Upon placement of the device 36 in a working position the slickline 46 may be disconnected from the device, if desired, and reconnected when it is desired to retrieve the device to the surface. Alternatively, suitable means may be provided for conducting signals to the surface during operation of the device 36, such as substituting an E-line for slickline 46, assuming that the slickline is left connected to the device 36, or by other suitable means such as stress wave telemetry, electromagnetic telemetry and the like. The amount of flow being measured by the device 36 is subtracted from the amount of flow being measured by the flowmeter 37 whereby the amount of flow into the formation zone 14 may be determined as the difference between these two flow rates. If yet a third injection zone, not shown, is disposed above the zone 14 and is subject to receiving some of the liquid being pumped down through the tubing string 24, the device 36 may then be fitted with the running head 41 and reinserted in the well for registration with the no go profile 50 and flow at that point measured to determine how much of the total flow being measured by the meter 37 is entering the third zone, not shown.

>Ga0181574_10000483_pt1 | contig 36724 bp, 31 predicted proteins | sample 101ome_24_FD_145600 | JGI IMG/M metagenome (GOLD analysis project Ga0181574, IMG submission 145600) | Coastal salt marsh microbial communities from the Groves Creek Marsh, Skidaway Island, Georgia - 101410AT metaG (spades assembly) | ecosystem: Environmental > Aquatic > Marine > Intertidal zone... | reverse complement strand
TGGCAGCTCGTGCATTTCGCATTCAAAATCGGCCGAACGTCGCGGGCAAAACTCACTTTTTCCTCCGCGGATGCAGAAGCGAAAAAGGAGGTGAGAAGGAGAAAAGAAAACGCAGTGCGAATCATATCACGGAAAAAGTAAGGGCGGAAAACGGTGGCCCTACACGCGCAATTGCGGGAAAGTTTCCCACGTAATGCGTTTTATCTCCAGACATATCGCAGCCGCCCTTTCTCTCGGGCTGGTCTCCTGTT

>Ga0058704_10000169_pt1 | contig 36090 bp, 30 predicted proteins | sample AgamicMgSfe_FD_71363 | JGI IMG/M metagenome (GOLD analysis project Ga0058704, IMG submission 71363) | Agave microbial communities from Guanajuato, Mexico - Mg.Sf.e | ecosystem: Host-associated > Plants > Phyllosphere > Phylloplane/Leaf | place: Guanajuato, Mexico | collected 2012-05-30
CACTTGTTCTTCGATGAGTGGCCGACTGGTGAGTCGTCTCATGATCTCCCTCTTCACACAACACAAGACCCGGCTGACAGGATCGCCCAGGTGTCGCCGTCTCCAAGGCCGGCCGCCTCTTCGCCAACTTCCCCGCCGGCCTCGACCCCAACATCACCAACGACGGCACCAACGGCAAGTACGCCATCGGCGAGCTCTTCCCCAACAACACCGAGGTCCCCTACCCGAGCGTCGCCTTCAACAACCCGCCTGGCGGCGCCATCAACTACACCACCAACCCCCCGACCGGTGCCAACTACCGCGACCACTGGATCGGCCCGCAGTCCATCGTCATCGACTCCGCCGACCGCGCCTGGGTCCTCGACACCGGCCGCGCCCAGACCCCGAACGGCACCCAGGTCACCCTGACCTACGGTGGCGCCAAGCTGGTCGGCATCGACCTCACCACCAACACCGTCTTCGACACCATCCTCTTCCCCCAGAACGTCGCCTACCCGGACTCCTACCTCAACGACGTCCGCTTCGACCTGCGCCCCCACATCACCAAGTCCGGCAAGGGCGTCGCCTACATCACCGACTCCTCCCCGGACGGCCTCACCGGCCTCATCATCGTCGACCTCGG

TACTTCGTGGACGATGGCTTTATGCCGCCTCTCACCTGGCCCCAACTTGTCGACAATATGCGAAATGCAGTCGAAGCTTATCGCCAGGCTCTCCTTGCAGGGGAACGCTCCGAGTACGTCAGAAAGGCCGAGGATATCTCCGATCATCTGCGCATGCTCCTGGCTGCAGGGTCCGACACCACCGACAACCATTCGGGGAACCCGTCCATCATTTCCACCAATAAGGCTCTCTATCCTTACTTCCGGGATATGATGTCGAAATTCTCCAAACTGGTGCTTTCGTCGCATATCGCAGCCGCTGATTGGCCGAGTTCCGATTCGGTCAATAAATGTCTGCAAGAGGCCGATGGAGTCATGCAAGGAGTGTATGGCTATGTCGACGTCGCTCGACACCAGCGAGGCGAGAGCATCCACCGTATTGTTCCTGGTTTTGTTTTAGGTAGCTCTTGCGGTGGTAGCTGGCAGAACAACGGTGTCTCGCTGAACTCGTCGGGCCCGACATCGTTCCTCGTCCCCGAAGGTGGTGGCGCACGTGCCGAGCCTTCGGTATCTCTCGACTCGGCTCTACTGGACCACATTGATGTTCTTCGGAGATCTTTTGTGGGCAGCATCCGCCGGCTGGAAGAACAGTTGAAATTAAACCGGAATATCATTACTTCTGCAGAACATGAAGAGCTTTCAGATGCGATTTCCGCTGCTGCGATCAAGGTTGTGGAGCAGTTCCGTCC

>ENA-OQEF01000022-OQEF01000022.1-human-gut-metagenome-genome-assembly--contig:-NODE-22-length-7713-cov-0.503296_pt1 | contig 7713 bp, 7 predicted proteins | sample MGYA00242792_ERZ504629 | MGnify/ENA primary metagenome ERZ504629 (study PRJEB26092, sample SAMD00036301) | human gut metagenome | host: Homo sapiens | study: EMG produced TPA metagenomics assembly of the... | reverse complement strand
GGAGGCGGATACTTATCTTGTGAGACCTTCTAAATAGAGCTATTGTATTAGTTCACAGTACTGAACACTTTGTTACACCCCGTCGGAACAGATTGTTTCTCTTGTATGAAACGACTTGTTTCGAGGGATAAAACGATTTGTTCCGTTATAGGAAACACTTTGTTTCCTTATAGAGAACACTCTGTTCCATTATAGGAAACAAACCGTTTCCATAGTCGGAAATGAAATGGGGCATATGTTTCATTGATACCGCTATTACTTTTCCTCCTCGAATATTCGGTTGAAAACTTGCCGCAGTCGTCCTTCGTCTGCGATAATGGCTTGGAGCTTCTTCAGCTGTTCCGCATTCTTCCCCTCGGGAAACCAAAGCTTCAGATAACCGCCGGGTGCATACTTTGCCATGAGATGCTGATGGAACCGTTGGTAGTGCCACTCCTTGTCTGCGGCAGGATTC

Although a preferred embodiment of a flow measuring device and method in accordance with the invention have been described in some detail, those skilled in the art will recognize that various substitutions and modifications may be made to the device and method for measuring flow into multiple zones in an injection well without departing from the scope and spirit of the invention as recited in the appended claims.
|Cited Patent||Filing date||Publication date||Applicant||Title|
|US4274486 *||16 Nov 1979||23 Jun 1981||Otis Engineering Corporation||Apparatus for and method of operating a well|
|US4770243 *||2 Sep 1987||13 Sep 1988||Societe Nationale Elf Aquitaine (Production)||Device for regulating the rate of flow of water which is separated from its mixture with hydrocarbons and reinjected into the bottom of the well|
|US4928759 *||1 Feb 1989||29 May 1990||Atlantic Richfield Company||Tubing conveyed wellbore fluid flow measurement system|
|US5018574 *||15 Nov 1989||28 May 1991||Atlantic Richfield Company||Tubing conveyed wellbore fluid flow measurement apparatus|
|US5094103 *||30 Apr 1990||10 Mar 1992||Shell Oil Company||Steam quality and flow rate measurement|
|US5095983 *||2 Oct 1990||17 Mar 1992||Chevron And Research And Technology Company||Multiphase production evaluation method using thru-tubing, wireline packoff devices|
|US5337821 *||5 Feb 1993||16 Aug 1994||Aqrit Industries Ltd.||Method and apparatus for the determination of formation fluid flow rates and reservoir deliverability|
|Citing Patent||Filing date||Publication date||Applicant||Title|
|US5961841 *||19 Dec 1996||5 Oct 1999||Camco International Inc.||Downhole fluid separation system|